Anderson is in his sixth season at Arkansas State, after becoming the Red Wolves’ fifth different head coach in five seasons. He has led the Red Wolves to a 46-30 overall record, with a 36-12 mark in Sun Belt play. The 46 overall wins are the most by an Arkansas State head coach across his first six years at the school. The 36 conference wins are the second-most ever by a Sun Belt head coach.

Arkansas State has won two conference titles under the 50-year-old Anderson. The program went 5-3 in league play this season, good for second in the West division, one year after winning the division title. Sixteen different Red Wolves players earned all-conference recognition this year.

Arkansas State will play Florida International this Saturday in the Camelia Bowl in Montgomery, Ala., marking a school-record ninth straight bowl appearance, which is the third-longest streak among Group of 5 programs.

“I think it’s an honor that the Orange Bowl recognizes the courage the Anderson family has shown while facing the challenges they’ve endured over the last couple of years,” Arkansas State athletic director Terry Mohajir said. “Blake is a great man with unwavering faith. The tremendous amount of love and care he demonstrated for his wife Wendy, while also running his football program, was quite a beautiful and moving sight. The example he has provided by his courage, love and communication to all has been quite an inspiration.”

The Courage Award was first presented by the Football Writers Association of America (FWAA) in 2002. A select group of writers from the FWAA vote on the winner each year. The requirements for nomination include displaying courage on or off the field, including overcoming an injury or physical handicap, preventing a disaster or living through hardship. The winner of the award will be included in festivities during Capital One Orange Bowl week and receive his trophy at an on-field presentation.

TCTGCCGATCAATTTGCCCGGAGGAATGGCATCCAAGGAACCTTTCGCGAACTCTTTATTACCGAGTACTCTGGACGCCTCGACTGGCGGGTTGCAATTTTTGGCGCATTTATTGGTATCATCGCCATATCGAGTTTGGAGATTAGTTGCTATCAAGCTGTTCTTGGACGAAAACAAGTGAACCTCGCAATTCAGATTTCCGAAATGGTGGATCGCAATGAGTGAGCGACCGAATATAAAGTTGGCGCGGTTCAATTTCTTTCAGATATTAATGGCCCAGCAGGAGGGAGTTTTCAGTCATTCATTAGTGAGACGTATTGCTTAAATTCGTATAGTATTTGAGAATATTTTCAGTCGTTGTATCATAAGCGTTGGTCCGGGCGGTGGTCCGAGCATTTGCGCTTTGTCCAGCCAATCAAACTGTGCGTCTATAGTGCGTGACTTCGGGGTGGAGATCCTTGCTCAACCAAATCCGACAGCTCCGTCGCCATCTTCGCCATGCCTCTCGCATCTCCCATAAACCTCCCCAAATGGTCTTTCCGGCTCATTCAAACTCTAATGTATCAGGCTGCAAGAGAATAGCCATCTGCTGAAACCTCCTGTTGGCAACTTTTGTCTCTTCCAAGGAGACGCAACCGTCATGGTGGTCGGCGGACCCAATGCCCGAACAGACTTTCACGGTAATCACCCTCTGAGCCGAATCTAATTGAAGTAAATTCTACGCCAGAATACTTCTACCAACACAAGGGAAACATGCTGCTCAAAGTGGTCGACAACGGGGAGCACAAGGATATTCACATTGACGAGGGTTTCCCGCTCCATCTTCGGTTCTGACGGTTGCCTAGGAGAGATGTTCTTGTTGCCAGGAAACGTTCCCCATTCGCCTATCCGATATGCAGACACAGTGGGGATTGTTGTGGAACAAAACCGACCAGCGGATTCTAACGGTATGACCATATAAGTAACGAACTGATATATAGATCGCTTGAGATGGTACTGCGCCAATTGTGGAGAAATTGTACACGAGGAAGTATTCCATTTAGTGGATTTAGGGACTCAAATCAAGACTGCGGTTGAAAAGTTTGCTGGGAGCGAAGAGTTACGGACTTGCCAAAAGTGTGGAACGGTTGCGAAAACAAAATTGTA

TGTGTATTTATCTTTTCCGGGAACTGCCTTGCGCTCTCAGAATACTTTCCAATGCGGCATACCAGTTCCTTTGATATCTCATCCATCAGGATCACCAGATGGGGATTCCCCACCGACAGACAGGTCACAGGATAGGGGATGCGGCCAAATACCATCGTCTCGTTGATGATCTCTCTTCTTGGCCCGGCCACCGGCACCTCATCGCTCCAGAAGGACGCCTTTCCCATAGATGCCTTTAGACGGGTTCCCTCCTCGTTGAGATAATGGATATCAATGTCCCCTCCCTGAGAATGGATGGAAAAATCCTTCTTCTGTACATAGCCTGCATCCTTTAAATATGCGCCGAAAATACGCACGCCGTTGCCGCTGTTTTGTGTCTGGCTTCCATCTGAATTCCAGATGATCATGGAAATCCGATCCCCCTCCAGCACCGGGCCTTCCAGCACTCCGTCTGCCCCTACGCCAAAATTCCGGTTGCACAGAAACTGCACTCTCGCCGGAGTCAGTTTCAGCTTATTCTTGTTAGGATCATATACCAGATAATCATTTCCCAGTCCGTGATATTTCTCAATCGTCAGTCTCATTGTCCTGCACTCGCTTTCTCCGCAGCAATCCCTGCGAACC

2019 FWAA All-America Team unveiled

76th annual team is presented by Goodyear Cotton Bowl Classic

DALLAS — The Football Writers Association of America, in partnership with the Goodyear Cotton Bowl Classic, is proud to announce its 2019 All-America Team, headlined by 12 players from the Big Ten Conference – nine of them on the first team – and 11 from the Southeastern Conference that includes Heisman Trophy-winning quarterback Joe Burrow of LSU.

Fifty-four standout players were selected to two teams by the association’s All-America committee after voting from the entire membership. Since 2013, the FWAA has named a second team. Overall, there are 35 schools represented from eight Football Bowl Subdivision conferences, including 14 players who are competing in the College Football Playoff and three repeat selections.

The Goodyear Cotton Bowl Classic is presenting the All-America Team as part of what has been a season-long campaign to promote the 75-year history of this prestigious honor. Each All-American will receive a commemorative football and the first-team selections will be presented with a custom All-America watch.